The sibling scientist life

Soooooo…

Turns out that my sister’s recent adventures with bacterial infection – which have caused her to be taken to the ER twice in the space of about a month – are at least partly due to methicillin-resistant (or multiple-resistant? I was taught methicillin in my bacteriology class) Staph. aureus, also known as MRSA.

I’d much prefer that she have this kind of MRSA. I brought my Salmonella GiantMicrobe to her ICU room when she was fighting that particular infection. I was, at the time, in the middle of an experiment for my dissertation work that involved diagnostic tests for Salmonella, which made everything that much more surreal.

Hopefully that snippet – it’s too short to be a proper anecdote – conveys something of the oddity of being a sibling scientist. In general, parents and sibs of people with disabilities become experts about those disabilities, especially if they are severe and if our sibs have barriers to acting as their own advocates. We are experts because our sibs share their experiences with us, because we have witnessed them for large portions of our lives. My level of expertise includes a lot of that, but is much, much greater in the academic vein.

In keeping up with the professional literature – the results of studies that scientists have successfully defended to panels of peers as worthy of sharing with the community as new knowledge – I get headlines and summaries about all sorts of conditions delivered by email almost daily, and I read the full studies for some of those. Multiple sclerosis and epilepsy usually catch my eye, of course, but when someone publishes a study that explains speech delays or cleft palate, I also notice. Other malformations of the brain during gestation, what happens in weakened or unusual immune systems. One journal has reference material for doctors every month, blurbs that help them to quickly identify major disorders that are obscure or otherwise important to distinguish. My own research includes some study of how infections happen (one of my favorite topics is how pathogens influence hosts over multiple generations, and how they are influenced right back by the hosts), so I frequently read about particular infections, or have to refresh my knowledge about broad groups of organisms that can be harmful to humans. I also study genome science, and a lot of genomes that people study are pathogens.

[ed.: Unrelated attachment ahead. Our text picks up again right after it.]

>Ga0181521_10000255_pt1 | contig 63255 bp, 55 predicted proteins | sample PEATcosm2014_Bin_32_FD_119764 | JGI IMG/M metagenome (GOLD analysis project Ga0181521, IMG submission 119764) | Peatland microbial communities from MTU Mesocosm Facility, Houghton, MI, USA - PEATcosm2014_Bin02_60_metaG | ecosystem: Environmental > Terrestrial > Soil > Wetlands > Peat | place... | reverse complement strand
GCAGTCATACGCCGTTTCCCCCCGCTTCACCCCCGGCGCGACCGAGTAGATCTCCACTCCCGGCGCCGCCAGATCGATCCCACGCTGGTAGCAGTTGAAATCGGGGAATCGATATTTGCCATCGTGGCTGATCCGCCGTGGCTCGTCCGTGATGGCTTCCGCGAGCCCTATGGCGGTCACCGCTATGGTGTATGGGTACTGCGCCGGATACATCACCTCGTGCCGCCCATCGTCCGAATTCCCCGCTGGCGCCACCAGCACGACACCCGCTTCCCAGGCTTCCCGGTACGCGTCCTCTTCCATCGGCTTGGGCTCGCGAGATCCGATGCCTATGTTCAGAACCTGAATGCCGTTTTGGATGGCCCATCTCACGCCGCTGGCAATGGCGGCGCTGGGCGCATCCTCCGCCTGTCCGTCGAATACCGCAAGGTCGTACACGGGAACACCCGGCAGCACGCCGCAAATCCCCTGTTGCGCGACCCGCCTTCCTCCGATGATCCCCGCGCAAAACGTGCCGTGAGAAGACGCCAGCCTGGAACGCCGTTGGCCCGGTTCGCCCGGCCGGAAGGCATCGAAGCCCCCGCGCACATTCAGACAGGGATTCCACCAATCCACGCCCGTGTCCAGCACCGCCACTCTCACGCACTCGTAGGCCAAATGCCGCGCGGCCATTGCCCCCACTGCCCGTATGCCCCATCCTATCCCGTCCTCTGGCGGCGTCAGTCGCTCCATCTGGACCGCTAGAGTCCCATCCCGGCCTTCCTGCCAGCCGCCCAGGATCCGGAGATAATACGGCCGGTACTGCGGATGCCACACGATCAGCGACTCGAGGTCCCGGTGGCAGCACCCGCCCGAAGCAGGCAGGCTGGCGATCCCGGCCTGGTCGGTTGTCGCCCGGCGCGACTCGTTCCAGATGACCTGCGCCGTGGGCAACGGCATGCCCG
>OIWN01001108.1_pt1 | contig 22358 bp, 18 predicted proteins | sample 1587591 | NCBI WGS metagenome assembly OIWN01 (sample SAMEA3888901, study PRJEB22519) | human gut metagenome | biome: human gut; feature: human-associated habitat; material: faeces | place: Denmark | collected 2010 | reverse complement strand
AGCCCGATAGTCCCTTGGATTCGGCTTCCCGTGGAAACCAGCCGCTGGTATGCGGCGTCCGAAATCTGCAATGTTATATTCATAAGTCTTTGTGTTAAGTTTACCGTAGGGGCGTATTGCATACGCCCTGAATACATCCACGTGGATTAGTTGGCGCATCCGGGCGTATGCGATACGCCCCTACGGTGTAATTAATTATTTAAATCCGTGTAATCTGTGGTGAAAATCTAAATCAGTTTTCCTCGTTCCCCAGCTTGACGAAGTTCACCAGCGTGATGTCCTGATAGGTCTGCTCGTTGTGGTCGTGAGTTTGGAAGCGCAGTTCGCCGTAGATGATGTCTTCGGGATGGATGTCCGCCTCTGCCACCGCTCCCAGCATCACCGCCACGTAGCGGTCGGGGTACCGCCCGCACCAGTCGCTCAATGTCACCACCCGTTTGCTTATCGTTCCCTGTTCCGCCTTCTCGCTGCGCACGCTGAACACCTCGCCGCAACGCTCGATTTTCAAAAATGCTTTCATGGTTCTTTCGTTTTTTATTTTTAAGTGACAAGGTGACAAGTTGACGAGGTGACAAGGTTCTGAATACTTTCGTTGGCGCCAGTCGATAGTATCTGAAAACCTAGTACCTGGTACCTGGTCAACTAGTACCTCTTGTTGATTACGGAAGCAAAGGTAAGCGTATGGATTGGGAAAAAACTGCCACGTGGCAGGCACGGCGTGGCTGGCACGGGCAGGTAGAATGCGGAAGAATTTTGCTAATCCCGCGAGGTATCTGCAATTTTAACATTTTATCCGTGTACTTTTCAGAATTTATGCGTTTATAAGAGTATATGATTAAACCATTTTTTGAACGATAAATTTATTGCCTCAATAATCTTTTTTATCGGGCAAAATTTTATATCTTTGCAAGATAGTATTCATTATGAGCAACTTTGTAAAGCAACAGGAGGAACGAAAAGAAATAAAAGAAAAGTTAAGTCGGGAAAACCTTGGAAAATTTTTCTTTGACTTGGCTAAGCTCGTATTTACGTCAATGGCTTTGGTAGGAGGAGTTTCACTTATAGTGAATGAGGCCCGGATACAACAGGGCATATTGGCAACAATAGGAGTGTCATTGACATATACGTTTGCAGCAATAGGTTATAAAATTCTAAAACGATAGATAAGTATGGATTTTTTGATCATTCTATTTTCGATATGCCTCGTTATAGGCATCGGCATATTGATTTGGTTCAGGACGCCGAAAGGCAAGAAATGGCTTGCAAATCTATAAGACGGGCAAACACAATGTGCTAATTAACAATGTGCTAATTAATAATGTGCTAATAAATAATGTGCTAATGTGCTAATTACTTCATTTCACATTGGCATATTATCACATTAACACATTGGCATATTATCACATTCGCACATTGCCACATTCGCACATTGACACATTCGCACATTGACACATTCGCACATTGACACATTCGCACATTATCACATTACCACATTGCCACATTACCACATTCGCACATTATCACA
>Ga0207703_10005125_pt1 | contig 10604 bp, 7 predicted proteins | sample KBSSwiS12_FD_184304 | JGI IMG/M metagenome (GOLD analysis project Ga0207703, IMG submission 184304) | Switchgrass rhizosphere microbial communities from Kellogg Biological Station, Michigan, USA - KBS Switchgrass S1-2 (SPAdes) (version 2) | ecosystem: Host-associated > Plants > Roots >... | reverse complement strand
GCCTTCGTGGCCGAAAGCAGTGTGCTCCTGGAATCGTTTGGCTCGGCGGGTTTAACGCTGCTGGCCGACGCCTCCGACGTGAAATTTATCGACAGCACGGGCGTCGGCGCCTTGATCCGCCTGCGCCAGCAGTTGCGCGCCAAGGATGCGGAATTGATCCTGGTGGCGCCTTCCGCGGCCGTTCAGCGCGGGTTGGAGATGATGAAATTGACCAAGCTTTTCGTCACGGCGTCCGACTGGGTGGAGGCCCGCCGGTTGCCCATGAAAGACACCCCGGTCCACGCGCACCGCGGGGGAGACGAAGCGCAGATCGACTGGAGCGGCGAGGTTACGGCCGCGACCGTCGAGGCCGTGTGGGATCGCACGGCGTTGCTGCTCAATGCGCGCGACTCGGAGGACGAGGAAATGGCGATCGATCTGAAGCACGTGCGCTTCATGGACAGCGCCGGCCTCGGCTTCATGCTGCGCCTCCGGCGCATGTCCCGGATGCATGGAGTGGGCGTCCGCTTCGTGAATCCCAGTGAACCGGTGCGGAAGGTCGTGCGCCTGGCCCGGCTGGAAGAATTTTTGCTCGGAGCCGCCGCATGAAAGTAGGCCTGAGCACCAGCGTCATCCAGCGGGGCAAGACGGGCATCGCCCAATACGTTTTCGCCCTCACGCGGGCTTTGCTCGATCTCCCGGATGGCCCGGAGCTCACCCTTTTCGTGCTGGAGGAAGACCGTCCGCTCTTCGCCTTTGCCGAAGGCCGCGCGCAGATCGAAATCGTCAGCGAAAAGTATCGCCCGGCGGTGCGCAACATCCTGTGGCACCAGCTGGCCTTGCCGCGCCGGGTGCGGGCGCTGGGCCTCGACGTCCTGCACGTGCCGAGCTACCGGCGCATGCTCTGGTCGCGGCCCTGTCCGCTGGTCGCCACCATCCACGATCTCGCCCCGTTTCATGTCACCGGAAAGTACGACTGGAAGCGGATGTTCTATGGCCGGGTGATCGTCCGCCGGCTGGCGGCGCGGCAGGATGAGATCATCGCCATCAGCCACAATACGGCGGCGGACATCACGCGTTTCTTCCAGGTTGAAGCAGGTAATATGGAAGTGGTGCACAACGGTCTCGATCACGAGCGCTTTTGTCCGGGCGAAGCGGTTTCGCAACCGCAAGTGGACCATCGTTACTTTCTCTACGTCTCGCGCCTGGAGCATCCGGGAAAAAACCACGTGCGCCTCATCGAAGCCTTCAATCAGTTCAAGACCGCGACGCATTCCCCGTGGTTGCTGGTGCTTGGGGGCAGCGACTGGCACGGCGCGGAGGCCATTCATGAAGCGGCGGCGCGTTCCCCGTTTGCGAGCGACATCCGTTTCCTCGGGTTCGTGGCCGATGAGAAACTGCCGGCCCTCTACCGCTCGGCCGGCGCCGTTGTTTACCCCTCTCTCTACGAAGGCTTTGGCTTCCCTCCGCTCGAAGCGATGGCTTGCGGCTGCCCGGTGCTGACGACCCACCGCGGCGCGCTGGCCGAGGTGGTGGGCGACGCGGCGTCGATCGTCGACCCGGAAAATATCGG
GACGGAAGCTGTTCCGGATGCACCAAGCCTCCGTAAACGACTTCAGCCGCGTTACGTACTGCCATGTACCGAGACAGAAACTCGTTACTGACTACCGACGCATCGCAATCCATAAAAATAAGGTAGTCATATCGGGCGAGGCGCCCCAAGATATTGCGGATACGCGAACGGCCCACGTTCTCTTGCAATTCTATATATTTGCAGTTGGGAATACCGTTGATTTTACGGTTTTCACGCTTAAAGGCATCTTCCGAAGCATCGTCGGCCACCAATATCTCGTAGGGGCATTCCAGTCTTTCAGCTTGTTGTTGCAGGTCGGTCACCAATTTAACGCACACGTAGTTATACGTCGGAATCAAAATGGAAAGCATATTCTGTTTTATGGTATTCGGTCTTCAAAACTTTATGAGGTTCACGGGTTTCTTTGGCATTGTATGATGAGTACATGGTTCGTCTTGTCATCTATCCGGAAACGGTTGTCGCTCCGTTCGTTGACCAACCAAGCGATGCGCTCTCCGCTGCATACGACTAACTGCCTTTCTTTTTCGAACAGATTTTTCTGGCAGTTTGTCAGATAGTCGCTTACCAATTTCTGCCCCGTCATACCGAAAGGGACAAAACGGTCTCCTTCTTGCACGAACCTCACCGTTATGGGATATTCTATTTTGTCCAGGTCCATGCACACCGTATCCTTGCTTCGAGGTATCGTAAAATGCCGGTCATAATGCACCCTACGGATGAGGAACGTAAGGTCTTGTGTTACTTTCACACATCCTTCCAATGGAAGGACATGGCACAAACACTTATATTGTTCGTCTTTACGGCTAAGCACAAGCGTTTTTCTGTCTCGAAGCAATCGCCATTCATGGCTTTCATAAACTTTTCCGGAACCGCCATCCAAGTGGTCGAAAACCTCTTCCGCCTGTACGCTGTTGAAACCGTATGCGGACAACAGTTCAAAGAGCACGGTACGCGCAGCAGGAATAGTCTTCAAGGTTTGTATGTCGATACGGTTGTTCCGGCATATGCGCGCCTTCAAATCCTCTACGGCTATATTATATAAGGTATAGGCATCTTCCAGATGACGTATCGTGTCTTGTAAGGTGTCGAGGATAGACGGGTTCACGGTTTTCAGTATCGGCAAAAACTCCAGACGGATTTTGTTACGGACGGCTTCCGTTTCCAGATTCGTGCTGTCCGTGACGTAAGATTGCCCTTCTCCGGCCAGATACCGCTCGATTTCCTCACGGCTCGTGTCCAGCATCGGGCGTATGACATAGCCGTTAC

So when my sister had a Salmonella infection, or now MRSA, I may know more than my parents do about what she’s facing, even if they’ve talked to the doctor and I have not. Which, in fact, happened tonight – my mom joked that I was the person to call when I explained to her what I’d learned about MRSA in bacteriology. (Namely: some varieties of MRSA really are “superbugs” that don’t die when treated with any of our antibiotics, usually with the exception of vancomycin, a drug that doctors try not to use so they have a last resort. But most MRSA varieties are more likely to have one or more drugs that they can’t resist, so normal antibiotics kill them, even if they can fight off some of our strongest or most rarely used drugs. I don’t know how accurate this still is – my class was a decade ago! – but the CDC and Mayo Clinic websites make me think my knowledge isn’t totally outdated. :-)) And it’s always a bit odd, providing info that MDs either don’t know or haven’t shared. It’s extremely odd to understand, intellectually, so much of what is going on with my sister’s physical health.

I also find myself frustrated, frequently, that I don’t know enough about my sister’s health and body, from a purely academic standpoint. I don’t have training in, for example, anatomy – bones, muscles, nerves, connections – so I don’t know what I can do to help her feel better after a seizure, or how to help her walk more confidently. (Her normal mode of locomotion at home is crawling, or using her walker/holding someone’s hand/etc., but she’s not good at walking.) Very often I feel like I should be able to use my knowledge of biology to help other siblings understand things that they aren’t being told, or that they’re being told but incompletely comprehend.

At the moment, the fog of depression and the pressure of a writing project at work are taking up my “coherent writing” energy, so I haven’t been posting a lot here, but I felt like talking about this interesting set of feelings here. It’s fascinating to me that my sister’s disabilities were a major motivation in pursuing science in my young life, but I also realized when I was young that I had to form a separation between work and family to protect myself from becoming self-loathing if I failed to make sufficient progress in helping my family with my work.

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